Orange blossoms scenting the garden sweetly;
The orange blossom, which is the state flower of Florida, is traditionally associated with good fortune, and was popular in bridal bouquets and head wreaths for weddings for some time. The petals of orange blossom can also be made into a delicately citrus-scented version of rosewater. Orange blossom water is a common part of Middle Eastern cuisine. The orange blossom gives its touristic nickname to the Costa del Azahar ("Orange-blossom coast"), the Castellon seaboard.
In Spain, fallen blossoms are dried and then used to make tea.
Orange blossom honey, or actually citrus honey, is produced by putting beehives in the citrus groves during bloom, which also pollinates seeded citrus varieties. Orange blossom honey is highly prized, and tastes much like orange.
Australian LavenderOrigin: Hybrid lavender originating in Australia, the seed parent being Lavandula pinnata.
a flowering present from my daughter J. Many years ago she gave me a handful of freesia corms, every spring they light up all over the garden.
dainty faces, Viola tricolor, Heartsease has a large number of alternative colloquial names, up to two hundred.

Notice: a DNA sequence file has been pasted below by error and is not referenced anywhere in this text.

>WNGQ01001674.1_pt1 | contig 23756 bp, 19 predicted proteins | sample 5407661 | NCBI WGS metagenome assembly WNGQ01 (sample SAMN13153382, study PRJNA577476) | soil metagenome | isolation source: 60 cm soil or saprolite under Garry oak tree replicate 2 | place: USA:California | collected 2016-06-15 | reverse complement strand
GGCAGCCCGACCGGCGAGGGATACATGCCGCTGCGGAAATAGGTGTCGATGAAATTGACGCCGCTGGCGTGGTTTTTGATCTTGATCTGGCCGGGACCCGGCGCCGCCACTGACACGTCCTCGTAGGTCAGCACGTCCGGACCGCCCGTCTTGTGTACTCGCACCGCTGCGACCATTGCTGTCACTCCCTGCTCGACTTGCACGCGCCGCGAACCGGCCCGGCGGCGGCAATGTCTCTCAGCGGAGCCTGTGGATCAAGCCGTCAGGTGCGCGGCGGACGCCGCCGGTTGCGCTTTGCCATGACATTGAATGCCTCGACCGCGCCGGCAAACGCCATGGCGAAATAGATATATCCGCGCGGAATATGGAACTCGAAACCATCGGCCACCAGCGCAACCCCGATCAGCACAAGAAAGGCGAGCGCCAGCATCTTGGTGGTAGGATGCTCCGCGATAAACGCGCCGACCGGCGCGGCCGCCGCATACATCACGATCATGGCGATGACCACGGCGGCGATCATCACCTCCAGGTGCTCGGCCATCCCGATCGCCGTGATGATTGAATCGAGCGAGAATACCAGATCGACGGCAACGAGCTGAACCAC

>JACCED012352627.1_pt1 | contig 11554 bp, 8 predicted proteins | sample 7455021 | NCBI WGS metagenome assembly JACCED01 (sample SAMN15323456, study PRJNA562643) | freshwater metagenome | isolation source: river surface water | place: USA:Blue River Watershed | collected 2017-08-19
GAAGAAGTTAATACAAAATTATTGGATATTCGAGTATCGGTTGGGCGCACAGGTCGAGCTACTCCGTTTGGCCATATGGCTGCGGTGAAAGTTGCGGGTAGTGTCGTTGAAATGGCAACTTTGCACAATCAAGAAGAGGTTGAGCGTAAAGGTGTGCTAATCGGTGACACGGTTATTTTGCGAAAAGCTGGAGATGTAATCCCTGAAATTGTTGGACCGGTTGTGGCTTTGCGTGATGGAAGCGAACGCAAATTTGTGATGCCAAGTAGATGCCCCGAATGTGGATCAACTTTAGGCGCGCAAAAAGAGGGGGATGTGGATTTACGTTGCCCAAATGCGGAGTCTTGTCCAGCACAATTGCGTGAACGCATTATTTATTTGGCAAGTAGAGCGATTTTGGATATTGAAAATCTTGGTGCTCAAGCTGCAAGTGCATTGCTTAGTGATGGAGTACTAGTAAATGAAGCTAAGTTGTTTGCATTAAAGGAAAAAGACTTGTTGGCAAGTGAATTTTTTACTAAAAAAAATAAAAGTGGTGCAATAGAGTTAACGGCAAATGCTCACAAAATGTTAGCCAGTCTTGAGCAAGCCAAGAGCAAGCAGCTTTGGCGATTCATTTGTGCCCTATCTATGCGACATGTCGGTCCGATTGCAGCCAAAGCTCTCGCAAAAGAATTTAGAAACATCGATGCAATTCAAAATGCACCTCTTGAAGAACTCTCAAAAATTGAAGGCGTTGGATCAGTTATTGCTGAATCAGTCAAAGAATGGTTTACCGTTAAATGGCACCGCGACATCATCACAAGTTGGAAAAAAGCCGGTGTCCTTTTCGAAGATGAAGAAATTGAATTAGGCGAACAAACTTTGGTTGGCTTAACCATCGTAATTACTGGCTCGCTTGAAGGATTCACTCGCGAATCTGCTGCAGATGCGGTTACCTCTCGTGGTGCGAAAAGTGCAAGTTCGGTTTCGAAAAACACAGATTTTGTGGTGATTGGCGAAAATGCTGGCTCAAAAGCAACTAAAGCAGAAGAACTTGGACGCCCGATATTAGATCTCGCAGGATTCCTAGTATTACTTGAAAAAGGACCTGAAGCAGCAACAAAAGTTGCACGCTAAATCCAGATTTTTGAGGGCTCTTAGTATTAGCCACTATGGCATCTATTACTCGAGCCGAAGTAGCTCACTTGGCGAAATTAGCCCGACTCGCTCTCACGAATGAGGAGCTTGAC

As its name implies, Heartsease has a long history of use in herbalism. It has been recommended, among other uses, as a treatment for epilepsy, asthma, skin diseases and eczema. It has expectorant properties, and so has been used in the treatment of chest complaints such as bronchitis and whooping cough. It is also a diuretic, leading to its use in treating rheumatism and cystitis.
The flowers have also been used to make yellow, green and blue-green dyes, while the leaves can be used to make a chemical indicator.
Long before cultivated pansies were developed, Heartsease was associated with thought in the "language of flowers", often by its alternative name of pansy (from the French "pensée" - thought): hence Ophelia's often quoted line in Shakespeare's Hamlet, "There's pansies, that's for thoughts". What Shakespeare had in mind was Heartsease; not a modern garden pansy.
Believe it or not:
Onion skins very thin, mild winter coming in;
Onion skins thick and tough, coming winter cold and rough. Traditional